Exploring Strategies for Protein Trapping in Drosophila
Ana T. Quiñones-Coello, Lisa N. Petrella, Kathleen Ayers, Anthony Melillo, Stacy Mazzalupo, Andrew M. Hudson, Shu Wang, Claudia Castiblanco, Michael Buszczak, Roger A. Hoskins, Lynn Cooley

Abstract

The use of fluorescent protein tags has had a huge impact on cell biological studies in virtually every experimental system. Incorporation of coding sequence for fluorescent proteins such as green fluorescent protein (GFP) into genes at their endogenous chromosomal position is especially useful for generating GFP-fusion proteins that provide accurate cellular and subcellular expression data. We tested modifications of a transposon-based protein trap screening procedure in Drosophila to optimize the rate of recovering useful protein traps and their analysis. Transposons carrying the GFP-coding sequence flanked by splice acceptor and donor sequences were mobilized, and new insertions that resulted in production of GFP were captured using an automated embryo sorter. Individual stocks were established, GFP expression was analyzed during oogenesis, and insertion sites were determined by sequencing genomic DNA flanking the insertions. The resulting collection includes lines with protein traps in which GFP was spliced into mRNAs and embedded within endogenous proteins or enhancer traps in which GFP expression depended on splicing into transposon-derived RNA. We report a total of 335 genes associated with protein or enhancer traps and a web-accessible database for viewing molecular information and expression data for these genes.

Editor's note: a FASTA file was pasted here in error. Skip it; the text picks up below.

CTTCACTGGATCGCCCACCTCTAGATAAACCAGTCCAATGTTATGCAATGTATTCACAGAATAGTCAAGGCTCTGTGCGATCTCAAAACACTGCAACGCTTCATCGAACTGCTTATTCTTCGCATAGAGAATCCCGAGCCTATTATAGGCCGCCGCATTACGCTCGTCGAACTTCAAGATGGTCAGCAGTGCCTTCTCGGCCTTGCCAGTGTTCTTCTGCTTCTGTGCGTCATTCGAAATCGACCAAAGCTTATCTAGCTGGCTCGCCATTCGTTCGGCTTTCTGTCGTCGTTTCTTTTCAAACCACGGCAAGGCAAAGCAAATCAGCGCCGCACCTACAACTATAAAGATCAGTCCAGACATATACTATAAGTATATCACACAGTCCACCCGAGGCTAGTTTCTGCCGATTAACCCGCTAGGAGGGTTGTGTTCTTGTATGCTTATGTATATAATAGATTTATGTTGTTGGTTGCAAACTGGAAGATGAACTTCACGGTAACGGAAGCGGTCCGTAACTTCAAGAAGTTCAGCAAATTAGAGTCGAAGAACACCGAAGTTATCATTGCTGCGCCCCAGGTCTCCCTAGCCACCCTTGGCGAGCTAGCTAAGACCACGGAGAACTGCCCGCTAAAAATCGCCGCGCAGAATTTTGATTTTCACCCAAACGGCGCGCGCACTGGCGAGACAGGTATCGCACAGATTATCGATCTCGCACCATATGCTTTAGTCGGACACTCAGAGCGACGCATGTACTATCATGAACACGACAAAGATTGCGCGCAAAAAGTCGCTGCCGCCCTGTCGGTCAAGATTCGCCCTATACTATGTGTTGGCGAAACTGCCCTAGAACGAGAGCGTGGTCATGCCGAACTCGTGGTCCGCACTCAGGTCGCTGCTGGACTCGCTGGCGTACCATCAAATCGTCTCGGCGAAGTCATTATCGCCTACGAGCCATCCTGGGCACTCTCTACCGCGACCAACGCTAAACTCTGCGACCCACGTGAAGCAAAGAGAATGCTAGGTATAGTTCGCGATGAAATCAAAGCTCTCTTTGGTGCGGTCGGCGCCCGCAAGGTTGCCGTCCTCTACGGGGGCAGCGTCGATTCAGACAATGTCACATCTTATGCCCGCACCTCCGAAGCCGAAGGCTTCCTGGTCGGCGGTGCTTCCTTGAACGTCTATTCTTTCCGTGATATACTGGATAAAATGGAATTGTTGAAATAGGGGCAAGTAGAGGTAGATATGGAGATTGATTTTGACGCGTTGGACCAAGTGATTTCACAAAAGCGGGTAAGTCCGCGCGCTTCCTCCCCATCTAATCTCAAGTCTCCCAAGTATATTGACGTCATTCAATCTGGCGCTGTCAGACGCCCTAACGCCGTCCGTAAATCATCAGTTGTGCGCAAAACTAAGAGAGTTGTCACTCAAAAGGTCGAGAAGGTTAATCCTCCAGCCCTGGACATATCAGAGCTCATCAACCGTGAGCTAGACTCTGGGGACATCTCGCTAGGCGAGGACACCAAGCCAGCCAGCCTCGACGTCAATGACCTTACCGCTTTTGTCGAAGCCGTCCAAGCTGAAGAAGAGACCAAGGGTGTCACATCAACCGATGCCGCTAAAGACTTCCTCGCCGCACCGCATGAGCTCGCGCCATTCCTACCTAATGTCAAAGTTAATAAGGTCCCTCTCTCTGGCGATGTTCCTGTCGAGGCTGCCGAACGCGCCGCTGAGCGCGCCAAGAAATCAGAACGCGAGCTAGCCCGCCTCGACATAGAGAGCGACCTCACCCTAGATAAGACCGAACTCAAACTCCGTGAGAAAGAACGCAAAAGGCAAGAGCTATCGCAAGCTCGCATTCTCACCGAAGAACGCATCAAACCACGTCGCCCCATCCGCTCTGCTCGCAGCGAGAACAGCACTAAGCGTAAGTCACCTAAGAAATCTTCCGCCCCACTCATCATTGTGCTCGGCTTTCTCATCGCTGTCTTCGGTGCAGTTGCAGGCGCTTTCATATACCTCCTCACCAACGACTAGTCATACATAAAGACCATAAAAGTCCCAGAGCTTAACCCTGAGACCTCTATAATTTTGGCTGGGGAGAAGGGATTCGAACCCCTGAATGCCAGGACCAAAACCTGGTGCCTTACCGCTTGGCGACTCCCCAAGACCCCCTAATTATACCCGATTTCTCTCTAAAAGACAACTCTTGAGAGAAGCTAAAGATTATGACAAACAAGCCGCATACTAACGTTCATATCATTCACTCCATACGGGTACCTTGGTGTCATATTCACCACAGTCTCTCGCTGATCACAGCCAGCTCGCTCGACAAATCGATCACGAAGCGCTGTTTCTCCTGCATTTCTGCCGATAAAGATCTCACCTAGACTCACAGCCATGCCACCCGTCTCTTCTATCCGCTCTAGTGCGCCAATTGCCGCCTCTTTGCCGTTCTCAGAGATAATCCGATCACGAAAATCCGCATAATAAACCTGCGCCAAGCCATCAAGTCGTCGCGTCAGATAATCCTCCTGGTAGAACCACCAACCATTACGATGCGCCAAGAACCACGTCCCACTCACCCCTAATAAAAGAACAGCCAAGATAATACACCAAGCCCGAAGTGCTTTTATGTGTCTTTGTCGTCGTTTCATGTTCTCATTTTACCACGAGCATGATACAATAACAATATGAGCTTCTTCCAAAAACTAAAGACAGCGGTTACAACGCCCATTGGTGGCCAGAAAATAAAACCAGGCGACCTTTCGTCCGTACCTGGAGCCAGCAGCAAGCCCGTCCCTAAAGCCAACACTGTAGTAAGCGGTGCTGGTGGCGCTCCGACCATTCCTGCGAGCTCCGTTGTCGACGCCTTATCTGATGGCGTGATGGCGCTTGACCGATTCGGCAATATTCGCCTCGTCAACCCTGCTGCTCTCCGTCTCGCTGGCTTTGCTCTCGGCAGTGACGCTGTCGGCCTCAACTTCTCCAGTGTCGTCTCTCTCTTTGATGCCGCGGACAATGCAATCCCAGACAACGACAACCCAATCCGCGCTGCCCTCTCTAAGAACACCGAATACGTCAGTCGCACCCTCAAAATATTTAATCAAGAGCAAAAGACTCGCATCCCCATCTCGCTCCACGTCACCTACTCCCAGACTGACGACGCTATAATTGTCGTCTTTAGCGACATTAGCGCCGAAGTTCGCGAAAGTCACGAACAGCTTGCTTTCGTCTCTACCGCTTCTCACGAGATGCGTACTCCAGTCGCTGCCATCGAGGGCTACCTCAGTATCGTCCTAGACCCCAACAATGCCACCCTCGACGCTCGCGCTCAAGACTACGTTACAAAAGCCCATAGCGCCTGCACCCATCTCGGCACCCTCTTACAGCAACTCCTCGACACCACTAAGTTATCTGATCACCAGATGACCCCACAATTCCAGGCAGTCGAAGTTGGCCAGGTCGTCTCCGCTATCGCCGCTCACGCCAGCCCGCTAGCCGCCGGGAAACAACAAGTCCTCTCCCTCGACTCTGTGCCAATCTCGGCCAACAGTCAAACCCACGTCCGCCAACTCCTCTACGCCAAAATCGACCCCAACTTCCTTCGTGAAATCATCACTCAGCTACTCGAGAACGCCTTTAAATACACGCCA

Footnotes

  • 1 These authors contributed equally to this work.

  • 2 Present address: Tucson Drosophila Species Stock Center, University of Arizona, Tucson, AZ 85721.

  • 3 Present address: Wistar Institute, Philadelphia, PA 19104.

  • Communicating editor: T. Schüpbach

  • Received September 18, 2006.
  • Accepted December 16, 2006.
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